116 Powerful Questions to Ask a Realtor® Before You Sign a Listing Contract to Sell Your Home
  1. How long have you been selling real estate?
  2. What is the percent of Sellers compared to Buyers that you serve?
  3. Do you have a licensed personal assistant or back-up support system?
  4. What systems do you have in place that will keep you in constant contact with me during the listing and the transaction?
  5. Are you fully automated with your own personal computer, fax machine, copier, pager, mobile phone, etc.?
  6. May I see all the paperwork that you are going to ask me to sign?
  7. How much time and money do you invest each month in professional training?
  8. Why are you personally motivated to sell my house?
  9. Why should I list with your company rather than any other company that is calling on me?
  10. How many homes does your company sell in a year?
  11. Will you personally be there when contracts are presented and handle all the negotiations?
  12. Do you have a web site?
  13. Will you directly market my property on the Internet?
  14. Do you follow-up on all showings on the house and report the comments back to me?
  15. What part of your business is from referrals/past clients?
  16. Do you market with direct mailings on my property?

It's likely that you don't interview people very often. And yet, in order to find the REALTOR® who is right for you, you may interview several. The quality of your home selling experience is dependent upon your skill at selecting the person best qualified.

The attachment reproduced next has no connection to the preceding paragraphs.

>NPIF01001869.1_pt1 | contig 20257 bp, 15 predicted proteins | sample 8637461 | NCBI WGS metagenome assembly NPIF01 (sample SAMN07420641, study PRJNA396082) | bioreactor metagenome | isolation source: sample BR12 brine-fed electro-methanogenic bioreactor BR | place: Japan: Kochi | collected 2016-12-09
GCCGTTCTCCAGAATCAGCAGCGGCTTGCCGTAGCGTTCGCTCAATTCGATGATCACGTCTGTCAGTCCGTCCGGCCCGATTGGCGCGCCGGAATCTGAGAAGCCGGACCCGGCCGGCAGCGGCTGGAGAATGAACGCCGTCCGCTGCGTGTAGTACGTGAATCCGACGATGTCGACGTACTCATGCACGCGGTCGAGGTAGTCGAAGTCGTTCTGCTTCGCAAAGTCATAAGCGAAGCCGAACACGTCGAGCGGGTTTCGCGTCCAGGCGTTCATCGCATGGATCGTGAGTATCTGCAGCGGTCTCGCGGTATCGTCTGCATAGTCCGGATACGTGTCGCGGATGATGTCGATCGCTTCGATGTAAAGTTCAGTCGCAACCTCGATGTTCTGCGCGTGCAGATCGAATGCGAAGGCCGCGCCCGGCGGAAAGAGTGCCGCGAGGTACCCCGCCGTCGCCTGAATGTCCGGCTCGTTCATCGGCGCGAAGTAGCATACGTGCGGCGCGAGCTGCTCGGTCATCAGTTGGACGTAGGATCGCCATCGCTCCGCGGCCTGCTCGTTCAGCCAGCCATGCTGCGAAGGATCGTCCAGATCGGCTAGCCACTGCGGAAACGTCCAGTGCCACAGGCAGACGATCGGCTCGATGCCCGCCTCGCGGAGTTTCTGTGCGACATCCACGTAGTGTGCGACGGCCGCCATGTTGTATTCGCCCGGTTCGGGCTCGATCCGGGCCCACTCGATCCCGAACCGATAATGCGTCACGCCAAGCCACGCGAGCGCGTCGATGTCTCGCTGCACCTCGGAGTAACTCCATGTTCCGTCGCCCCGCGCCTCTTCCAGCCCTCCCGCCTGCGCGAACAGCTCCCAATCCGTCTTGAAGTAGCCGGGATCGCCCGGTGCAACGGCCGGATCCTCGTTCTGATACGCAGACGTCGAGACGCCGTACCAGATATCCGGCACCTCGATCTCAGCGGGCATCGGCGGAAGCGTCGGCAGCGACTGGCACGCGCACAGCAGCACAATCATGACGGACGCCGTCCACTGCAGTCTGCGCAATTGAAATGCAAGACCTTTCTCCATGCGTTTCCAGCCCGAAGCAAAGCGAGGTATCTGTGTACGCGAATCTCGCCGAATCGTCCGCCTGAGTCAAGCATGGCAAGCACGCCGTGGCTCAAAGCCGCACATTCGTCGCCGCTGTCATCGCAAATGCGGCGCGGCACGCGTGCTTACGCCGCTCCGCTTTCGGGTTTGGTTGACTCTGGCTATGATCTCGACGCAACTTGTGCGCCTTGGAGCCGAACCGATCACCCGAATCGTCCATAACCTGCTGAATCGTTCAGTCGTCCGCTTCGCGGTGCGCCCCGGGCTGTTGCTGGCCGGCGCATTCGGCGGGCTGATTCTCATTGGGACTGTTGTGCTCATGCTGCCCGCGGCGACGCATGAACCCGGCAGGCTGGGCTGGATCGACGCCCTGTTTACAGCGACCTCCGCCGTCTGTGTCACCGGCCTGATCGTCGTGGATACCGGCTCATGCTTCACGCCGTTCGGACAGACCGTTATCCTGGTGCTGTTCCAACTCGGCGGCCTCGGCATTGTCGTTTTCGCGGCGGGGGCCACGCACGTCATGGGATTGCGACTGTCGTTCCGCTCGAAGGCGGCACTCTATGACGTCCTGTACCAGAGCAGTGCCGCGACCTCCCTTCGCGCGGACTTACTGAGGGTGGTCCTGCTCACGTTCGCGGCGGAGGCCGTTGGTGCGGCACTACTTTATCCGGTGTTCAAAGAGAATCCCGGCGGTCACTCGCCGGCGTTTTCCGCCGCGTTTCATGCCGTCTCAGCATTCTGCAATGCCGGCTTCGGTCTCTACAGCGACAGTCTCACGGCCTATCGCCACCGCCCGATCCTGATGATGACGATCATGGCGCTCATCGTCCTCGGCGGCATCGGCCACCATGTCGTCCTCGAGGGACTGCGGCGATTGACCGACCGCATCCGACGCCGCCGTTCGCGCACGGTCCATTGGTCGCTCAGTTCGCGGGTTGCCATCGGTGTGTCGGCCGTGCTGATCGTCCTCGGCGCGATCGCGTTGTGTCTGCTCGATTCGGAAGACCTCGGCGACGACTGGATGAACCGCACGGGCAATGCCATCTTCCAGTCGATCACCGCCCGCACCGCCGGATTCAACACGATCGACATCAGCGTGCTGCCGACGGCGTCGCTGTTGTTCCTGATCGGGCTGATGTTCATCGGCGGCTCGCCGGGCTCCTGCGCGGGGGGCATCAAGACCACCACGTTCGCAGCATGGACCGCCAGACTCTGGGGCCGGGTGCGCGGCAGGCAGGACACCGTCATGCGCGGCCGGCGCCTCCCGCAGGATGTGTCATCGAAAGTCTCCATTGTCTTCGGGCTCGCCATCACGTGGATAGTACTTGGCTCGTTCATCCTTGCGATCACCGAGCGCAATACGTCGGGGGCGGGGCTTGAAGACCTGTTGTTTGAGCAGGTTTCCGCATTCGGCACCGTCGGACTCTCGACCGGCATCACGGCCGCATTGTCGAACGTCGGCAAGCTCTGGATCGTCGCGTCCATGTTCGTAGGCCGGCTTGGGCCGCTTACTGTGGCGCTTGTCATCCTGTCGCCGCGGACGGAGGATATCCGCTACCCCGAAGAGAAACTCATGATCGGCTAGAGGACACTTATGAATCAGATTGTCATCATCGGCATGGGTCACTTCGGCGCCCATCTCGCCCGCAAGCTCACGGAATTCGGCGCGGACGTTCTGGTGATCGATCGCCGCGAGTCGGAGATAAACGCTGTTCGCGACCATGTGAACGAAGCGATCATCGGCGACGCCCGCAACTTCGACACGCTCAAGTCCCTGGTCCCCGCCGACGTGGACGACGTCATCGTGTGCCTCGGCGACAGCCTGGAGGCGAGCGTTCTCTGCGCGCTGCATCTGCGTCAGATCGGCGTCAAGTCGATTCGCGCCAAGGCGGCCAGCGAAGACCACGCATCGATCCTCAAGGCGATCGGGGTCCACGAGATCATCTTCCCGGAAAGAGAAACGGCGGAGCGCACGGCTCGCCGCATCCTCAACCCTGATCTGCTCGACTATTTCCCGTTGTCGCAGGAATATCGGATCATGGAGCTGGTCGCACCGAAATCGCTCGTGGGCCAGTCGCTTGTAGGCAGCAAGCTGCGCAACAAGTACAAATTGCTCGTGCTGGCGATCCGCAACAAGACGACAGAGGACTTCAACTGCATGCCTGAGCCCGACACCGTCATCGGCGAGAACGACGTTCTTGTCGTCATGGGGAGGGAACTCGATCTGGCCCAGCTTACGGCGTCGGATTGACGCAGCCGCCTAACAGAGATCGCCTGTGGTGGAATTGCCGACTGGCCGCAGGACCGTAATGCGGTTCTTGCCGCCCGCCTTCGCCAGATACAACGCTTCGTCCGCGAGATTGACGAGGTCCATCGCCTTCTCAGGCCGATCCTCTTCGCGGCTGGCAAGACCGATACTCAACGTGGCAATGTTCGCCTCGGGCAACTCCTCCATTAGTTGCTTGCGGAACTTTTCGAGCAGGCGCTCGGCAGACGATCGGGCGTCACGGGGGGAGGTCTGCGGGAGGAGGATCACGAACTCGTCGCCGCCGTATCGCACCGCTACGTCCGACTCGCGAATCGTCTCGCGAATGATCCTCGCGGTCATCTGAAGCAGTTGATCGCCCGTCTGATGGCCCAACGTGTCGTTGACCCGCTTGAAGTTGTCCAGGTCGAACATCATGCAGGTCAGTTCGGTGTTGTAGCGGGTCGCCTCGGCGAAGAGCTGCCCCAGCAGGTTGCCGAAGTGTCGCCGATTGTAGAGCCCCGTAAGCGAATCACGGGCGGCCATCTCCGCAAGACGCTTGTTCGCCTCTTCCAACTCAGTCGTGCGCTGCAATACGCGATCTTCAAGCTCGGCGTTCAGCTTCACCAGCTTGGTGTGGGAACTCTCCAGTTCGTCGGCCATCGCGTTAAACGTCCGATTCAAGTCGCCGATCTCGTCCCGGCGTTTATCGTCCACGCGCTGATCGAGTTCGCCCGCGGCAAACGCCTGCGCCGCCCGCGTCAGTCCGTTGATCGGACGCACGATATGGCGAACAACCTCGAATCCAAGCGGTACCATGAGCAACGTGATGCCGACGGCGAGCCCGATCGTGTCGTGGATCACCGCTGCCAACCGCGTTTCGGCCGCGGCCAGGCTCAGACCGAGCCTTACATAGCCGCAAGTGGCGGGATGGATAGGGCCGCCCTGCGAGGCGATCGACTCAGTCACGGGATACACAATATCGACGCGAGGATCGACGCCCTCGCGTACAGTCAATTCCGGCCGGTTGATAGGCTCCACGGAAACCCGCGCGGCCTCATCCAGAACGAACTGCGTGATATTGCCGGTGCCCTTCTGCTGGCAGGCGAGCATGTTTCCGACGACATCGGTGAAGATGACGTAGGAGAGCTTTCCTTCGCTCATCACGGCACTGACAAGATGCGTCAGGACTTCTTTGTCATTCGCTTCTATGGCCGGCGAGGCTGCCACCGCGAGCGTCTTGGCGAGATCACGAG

It's interesting that in the real estate business, someone with many successfully closed transactions usually COSTS THE SAME as someone who is inexperienced. Bringing that experience to bear on your transaction could mean a higher price at the negotiating table, selling in less time, and with the minimum amount of hassles.

The world is populated with REALTORS® who are wrong for you. For example, the housewife who sells an occasional house because she needs a little pocket change, or the insurance salesman who believes he can handle two careers, or perhaps your cousin, who really needs your business.

The sale of your home could well be the most important financial transaction you have ever been involved with. The person you select can make it a satisfying and profitable activity, or a terrible experience. It's your home, and your money. The choice of your REALTOR® is up to you. Make the selection carefully and be sure to contact a RE/MAX® Kelowna REALTOR® for a comprehensive marketing plan for your home.

2Home Inspections

Buying a home may well be the largest financial investment you will ever make. Naturally you will want to know as much as possible about the property before you finalize the purchase at closing.

It's important to hire a knowledgeable, independent home inspector for advise on the overall condition of the property. The purchase contract usually requires specific time periods for each inspection, and it's critical that these time frames be met. Usually the cost for any and all inspections and re-inspections are paid by the Buyer. Prices can range from $350 to $500 for whole-house inspections.

Many can be found in the yellow pages or ask your RE/MAX® REALTOR® who can provide a list of several of each to choose from.

3Facing Foreclosure

Foreclosure is a process in which a lender attempts to recover the amount owed on an outstanding property loan once there is a default of payments. This is usually done by selling or taking ownership (repossession) of the property. The foreclosure process begins once the lender files a public notice of default (NOD), or in some states a lis pendens (LIS).

Once an NOD is filed, the property officially enters a grace period known as pre-foreclosure (length determined depending on state). Pre-foreclosure offers the borrower an opportunity to do several things before the property is repossessed and/or sold, and ultimately reported on their credit history.

  1. The borrower can reinstate the loan by paying off the default amount plus fees.